Blackhand by Matt Hiebert

Rating 7.0/10
I loved the first half of the book but did not care much for the second.

I first read Matt Hiebert's work when he submitted an excellent short story to a competition we were running last year. So I did not hesitate at all when asked to read and review his latest novel, Blackhand, which tells the story of a banished prince who finds himself caught in a struggle between two warring gods; whose destiny leads to his being transformed into a being that is more than human with the strength of a god.

First I will put my thoughts on Blackhand into one concise sentence: I loved the first half of the book but did not care much for the second. I once watched a Quentin Tarantino film called From Dusk till Dawn and the experience was similar to reading Blackhand, not in regards to content but in the abrupt change of style/genre half way through. But I must stress that this is a purely personal opinion and others may experience things differently, so as always it is a great idea to make up your own mind.

The first half of the book has many positives, it feels like the classic fire-side storytelling of which fantasy authors like David Eddings were so adept. But there was also a very thoughtful and patient air that put me in mind of Ursula Le Guin, particularly in the relationship between Siyer and Quintel, and the talks they have, the topics they discuss. There is also a delightful variation on chess that is integral in Quintel's training and his ascension to God-like status. I liked the cast of characters, and the aged mentor/innocent youngster relationship is always a winner for me. The chapters were short and snappy and there was always a feeling of progress, as if every chapter played an important part in moving the story forward. There was a feeling of speculative fiction that complemented the fantasy theme well and I really liked it.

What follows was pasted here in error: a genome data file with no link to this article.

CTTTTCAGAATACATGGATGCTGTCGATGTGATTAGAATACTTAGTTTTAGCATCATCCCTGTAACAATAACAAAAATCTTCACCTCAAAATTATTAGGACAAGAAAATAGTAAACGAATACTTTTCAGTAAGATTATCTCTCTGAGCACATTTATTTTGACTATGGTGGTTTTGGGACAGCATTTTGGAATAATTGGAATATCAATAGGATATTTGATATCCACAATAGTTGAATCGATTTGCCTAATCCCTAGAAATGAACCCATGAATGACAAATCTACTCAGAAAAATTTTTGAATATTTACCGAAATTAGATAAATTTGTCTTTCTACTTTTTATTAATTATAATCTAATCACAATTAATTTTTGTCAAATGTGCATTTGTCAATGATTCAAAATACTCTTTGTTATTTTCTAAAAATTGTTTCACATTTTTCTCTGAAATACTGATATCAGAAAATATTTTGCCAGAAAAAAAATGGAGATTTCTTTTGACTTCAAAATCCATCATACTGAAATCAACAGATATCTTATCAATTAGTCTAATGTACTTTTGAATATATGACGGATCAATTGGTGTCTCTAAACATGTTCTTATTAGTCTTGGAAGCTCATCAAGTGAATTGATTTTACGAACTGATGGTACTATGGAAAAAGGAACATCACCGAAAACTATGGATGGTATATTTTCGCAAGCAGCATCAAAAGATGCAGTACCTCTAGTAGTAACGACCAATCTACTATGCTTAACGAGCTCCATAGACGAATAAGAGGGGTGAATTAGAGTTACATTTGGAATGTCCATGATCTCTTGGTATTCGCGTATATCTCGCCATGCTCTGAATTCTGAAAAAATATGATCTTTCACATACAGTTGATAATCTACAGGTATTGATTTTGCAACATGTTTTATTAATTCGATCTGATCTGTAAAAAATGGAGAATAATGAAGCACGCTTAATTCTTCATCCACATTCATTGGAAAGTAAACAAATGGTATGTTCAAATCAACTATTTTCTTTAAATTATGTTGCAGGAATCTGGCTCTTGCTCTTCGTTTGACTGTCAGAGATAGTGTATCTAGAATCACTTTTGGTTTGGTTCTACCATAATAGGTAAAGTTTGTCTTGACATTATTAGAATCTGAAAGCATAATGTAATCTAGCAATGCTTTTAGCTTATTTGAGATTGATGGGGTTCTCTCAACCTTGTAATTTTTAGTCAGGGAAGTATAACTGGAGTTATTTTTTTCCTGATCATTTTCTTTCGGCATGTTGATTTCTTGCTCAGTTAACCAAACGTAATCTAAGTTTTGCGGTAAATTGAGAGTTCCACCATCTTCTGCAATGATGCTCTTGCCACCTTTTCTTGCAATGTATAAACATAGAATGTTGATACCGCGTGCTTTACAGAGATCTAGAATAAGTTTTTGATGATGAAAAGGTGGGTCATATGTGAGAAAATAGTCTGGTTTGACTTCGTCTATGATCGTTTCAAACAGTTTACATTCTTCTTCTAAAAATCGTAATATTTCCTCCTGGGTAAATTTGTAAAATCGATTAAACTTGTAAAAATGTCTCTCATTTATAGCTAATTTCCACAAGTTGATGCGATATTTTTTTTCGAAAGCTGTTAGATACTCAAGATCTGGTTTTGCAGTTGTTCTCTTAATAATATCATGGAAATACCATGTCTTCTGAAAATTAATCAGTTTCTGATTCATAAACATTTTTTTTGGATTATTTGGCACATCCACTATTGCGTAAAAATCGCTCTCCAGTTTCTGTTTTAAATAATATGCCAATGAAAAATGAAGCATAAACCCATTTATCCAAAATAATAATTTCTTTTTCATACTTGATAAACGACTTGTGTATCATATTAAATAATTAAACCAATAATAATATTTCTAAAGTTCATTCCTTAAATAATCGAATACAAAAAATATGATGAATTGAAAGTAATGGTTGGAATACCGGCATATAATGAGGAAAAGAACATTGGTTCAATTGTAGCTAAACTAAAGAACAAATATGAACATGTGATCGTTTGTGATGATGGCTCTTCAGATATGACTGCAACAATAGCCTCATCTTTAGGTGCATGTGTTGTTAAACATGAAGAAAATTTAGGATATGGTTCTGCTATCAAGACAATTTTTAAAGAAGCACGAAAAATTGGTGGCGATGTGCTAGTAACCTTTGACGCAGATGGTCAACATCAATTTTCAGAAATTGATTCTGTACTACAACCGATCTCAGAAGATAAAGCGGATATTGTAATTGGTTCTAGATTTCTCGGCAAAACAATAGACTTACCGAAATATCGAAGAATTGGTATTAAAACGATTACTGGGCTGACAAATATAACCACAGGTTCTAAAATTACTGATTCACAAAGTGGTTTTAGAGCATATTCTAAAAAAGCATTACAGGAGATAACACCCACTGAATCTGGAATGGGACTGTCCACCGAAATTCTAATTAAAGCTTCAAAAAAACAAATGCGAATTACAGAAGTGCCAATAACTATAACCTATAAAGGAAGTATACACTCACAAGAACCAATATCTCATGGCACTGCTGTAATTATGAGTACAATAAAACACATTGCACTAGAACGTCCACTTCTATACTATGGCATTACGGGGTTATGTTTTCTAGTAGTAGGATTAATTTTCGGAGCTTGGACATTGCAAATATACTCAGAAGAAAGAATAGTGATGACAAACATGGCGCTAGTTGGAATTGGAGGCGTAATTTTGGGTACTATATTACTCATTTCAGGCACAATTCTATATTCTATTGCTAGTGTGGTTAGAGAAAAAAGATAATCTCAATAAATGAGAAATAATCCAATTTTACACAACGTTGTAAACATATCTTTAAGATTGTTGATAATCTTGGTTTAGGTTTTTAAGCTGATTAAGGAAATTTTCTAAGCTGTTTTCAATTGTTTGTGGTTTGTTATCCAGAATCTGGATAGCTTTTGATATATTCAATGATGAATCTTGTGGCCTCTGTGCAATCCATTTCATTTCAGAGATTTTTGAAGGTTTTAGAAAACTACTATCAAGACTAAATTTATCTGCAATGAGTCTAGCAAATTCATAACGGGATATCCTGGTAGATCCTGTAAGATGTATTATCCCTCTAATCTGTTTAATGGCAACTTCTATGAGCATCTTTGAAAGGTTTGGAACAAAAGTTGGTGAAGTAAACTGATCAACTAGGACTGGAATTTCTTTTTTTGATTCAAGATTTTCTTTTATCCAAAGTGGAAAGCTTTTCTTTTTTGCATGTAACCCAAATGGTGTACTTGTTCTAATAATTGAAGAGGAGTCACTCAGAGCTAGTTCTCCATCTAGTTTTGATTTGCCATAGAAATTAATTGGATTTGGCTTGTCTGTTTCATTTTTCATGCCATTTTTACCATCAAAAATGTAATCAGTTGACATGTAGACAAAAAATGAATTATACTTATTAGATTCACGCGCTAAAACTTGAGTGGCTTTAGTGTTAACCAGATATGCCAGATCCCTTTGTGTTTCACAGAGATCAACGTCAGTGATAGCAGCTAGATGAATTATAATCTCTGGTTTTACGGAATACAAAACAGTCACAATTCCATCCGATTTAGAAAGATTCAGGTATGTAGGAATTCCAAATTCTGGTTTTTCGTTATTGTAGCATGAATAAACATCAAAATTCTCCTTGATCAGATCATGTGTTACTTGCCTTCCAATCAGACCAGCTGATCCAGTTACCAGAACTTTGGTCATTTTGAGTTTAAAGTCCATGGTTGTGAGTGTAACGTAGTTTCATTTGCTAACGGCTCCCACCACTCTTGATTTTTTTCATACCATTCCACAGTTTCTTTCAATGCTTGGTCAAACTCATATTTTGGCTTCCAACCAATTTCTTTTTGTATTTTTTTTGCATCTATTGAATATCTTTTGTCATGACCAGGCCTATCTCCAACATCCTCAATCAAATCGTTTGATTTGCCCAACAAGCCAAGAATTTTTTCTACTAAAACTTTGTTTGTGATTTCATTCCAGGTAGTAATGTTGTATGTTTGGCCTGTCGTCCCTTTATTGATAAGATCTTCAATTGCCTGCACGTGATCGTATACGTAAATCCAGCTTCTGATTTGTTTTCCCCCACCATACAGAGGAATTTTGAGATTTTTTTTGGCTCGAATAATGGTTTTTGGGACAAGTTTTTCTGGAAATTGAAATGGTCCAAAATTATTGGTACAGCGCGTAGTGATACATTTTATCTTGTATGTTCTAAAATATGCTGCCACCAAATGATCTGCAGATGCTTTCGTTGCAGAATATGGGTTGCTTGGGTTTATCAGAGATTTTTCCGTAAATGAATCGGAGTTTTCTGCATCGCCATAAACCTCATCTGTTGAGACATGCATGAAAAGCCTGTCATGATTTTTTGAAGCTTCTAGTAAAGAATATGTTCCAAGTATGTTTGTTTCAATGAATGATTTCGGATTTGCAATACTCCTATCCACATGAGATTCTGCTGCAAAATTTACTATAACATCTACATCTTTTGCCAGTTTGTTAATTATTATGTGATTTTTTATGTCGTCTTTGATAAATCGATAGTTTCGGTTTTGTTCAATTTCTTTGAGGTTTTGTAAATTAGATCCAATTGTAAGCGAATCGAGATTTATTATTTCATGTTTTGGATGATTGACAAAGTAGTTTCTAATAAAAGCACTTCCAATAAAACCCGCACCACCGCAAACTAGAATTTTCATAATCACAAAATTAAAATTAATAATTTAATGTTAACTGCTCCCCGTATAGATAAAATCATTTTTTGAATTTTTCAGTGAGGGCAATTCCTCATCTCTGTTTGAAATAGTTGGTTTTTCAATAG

But then, shortly after Quintel ascends to a near-God like being there is a sudden change in style, in genre really. The thoughtful approach is swept aside as a hack-and-slash, full on battle mode ensued. The remainder of the book felt like one long battle scene, which was a shame as the thoughtful element was what I had bought into. Another real problem for me lay in Quintel becoming a near god - he became basically invincible and with that came a loss of tension as it was almost given that he would triumph in every battle. And the story played out with Quintel killing, and killing, and then killing again. It just didn't work for me.

But at the end the story once again slowed down and some neat sub-plots and a well thought-out fantasy creation theory helped to finish the book on a strongly. But unfortunately the pages upon pages of death and mayhem had left me more than a little desensitised. The book has two distinctly different parts - the first really worked for me, the second didn't. For other reader it may well be the other way around, or perhaps they will love both.

As you read the above it is obvious that I had issues with the book but when I think on the author's short story and on the quality of the first half of the book I would not hesitate to read from him in the future. There is definite talent there.

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